For the casuals, Terrace culture and fashion was all about imprinting their identity onto clothing and shoes that nobody else was wearing. The Stan Smiths and Gazelles were never intended to be popular lifestyle shoes, nor cultural beacons associated with football culture. Rather, they were mostly intended for athletes and rich people playing sports. After not getting the love they deserved from those groups, they were adopted into an accepting home by the casuals, most of whom were of working-class backgrounds. The shoes provided an identity to a group that didn’t feel represented by the extant sneaker culture, and subsequently, gum-soles became the lifestyle shoe and the glue between football and street culture. For the causals, wearing the sneakers was important, but of equal importance was the mindset and attitude you embodied while having them on foot.
The casuals associated with the terraces of the 70s and 80s, as well as the stands of today, have contributed immensely to modern fashion—they’ve stamped their cultural authority on streetwear and refuse to be overlooked by brands. The streets have long proven that they’re the eternal trendsetters; that’s where the stories are, and that’s where true authenticity comes from.
Terrace culture down under
This has all lead us to today. In recent years, gum-soles and terrace silhouettes have made a huge resurgence. Stan Smiths have reached an unprecedented height of worldwide popularity, as have the Sambas, with the rise of TikTok fashion. Iconic Adidas terrace silhouettes such as the Spezials, Munchens and BC Trainers are everywhere. In our own backyard, Melbourne collectives Let Em Shoot and RIDDIM have teamed up with JD Sports to create a short film that embodies what the Adidas Terrace Collection represents in Australia, and highlights football culture down under in its uniqueness.
Congruent with the rise of Terrace silhouettes—Australia’s A-League has also grown in both popularity and stature in the last few years. It’s attracted high calibre names since the early 2000s such as Dwight Yorke in 2005, David Villa in 2014 and Daniel Sturridge in 2021. In particular, the signing of Allesandro Del Piero to Sydney FC back in 2012 was a move that went on to have a huge impact on the A-League, putting Australia on the football map.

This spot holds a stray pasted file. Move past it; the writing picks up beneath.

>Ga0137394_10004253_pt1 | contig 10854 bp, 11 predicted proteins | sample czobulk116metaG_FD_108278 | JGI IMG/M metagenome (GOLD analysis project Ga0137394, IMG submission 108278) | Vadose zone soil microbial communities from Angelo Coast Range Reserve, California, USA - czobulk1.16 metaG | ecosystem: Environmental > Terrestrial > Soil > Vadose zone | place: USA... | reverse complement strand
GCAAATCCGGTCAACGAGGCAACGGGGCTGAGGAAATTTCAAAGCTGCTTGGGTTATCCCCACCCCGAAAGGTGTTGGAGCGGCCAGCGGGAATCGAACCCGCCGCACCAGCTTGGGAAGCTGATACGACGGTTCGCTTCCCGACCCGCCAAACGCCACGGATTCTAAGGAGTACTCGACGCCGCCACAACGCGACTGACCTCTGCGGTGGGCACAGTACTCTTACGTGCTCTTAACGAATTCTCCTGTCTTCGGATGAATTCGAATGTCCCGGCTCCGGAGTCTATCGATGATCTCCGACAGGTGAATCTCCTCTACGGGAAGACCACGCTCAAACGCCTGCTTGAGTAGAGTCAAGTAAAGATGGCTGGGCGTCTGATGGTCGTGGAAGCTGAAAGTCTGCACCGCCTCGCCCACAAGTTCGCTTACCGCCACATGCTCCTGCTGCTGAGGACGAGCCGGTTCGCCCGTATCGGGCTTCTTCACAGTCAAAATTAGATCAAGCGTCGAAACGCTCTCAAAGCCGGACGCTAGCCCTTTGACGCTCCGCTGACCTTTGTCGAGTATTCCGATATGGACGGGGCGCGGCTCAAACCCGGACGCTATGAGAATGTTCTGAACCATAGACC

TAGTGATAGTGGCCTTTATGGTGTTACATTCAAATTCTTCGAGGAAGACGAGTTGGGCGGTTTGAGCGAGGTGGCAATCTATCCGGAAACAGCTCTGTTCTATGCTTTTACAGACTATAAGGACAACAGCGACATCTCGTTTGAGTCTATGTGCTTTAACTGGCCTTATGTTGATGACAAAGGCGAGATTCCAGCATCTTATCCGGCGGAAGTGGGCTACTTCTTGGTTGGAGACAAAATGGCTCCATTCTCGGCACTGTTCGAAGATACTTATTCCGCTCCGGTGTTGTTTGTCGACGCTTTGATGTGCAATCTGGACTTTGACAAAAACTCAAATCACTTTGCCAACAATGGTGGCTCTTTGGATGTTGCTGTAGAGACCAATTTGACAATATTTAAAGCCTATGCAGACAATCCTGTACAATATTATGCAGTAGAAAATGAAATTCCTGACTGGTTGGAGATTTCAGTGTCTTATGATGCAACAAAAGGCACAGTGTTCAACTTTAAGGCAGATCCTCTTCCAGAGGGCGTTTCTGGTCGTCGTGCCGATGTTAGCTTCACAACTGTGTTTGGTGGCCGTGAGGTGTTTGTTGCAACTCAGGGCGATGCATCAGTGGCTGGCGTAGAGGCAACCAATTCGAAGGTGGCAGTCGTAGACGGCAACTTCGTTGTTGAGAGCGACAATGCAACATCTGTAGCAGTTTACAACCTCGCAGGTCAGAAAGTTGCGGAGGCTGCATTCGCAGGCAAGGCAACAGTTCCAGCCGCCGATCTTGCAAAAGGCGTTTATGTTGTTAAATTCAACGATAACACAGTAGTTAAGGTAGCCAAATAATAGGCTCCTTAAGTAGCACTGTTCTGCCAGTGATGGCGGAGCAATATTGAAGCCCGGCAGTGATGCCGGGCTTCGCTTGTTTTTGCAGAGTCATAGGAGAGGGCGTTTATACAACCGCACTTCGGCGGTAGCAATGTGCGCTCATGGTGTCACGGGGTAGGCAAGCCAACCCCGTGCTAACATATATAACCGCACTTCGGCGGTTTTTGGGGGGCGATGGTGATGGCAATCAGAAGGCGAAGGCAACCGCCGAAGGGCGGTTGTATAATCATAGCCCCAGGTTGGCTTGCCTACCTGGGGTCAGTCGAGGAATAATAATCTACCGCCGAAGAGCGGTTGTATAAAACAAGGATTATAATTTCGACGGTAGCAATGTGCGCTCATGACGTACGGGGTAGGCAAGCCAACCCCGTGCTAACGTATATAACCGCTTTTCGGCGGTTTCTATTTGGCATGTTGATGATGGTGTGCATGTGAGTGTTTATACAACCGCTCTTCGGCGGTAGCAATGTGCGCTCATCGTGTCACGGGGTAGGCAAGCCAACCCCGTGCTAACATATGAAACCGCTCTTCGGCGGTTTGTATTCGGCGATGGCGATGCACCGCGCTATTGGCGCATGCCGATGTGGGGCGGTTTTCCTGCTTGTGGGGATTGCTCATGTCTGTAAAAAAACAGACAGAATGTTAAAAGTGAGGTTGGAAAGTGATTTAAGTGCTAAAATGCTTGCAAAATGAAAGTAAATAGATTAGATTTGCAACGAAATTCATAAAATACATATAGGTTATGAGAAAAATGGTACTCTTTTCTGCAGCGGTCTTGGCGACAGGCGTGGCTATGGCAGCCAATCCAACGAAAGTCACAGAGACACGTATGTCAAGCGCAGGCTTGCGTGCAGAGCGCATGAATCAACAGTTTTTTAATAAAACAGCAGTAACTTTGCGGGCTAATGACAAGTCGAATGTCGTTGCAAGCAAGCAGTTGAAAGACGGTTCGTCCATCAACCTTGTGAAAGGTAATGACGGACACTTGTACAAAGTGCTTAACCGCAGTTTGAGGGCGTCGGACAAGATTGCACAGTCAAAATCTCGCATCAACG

Much like everywhere else, Australia’s football culture has evolved to have its own football ultras, casuals and hooligans—all of whom are carrying the torch of terrace culture and redefining what it means down under. Football is now massive here too, and so are the rivalries that come with it.
Take Melbourne back in January, when Melbourne Victory fans stormed the pitch during the Melbourne derby. Flares were lit, and the game was subsequently called off. Fans were appalled when the FA announced that the next 3 Grand Finals would be hosted in Sydney, so, in true hooligan fashion—they rebelled. What followed was 80 flares and fireworks, 29 arrests, and five people who sustained injuries—including the Melbourne City goalkeeper, the referee, security guards, and camera crew. In just over 20 minutes, the fans racked up six figures worth of damages. It was described as the worst invasion in Australian football history, and changed the way A-League games are policed. One needs no further proof that terrace culture and football hooliganism is still in full force today, and will continue to be for as long as football exists.
You can shop the Terrace collection in store and online at JD Sports.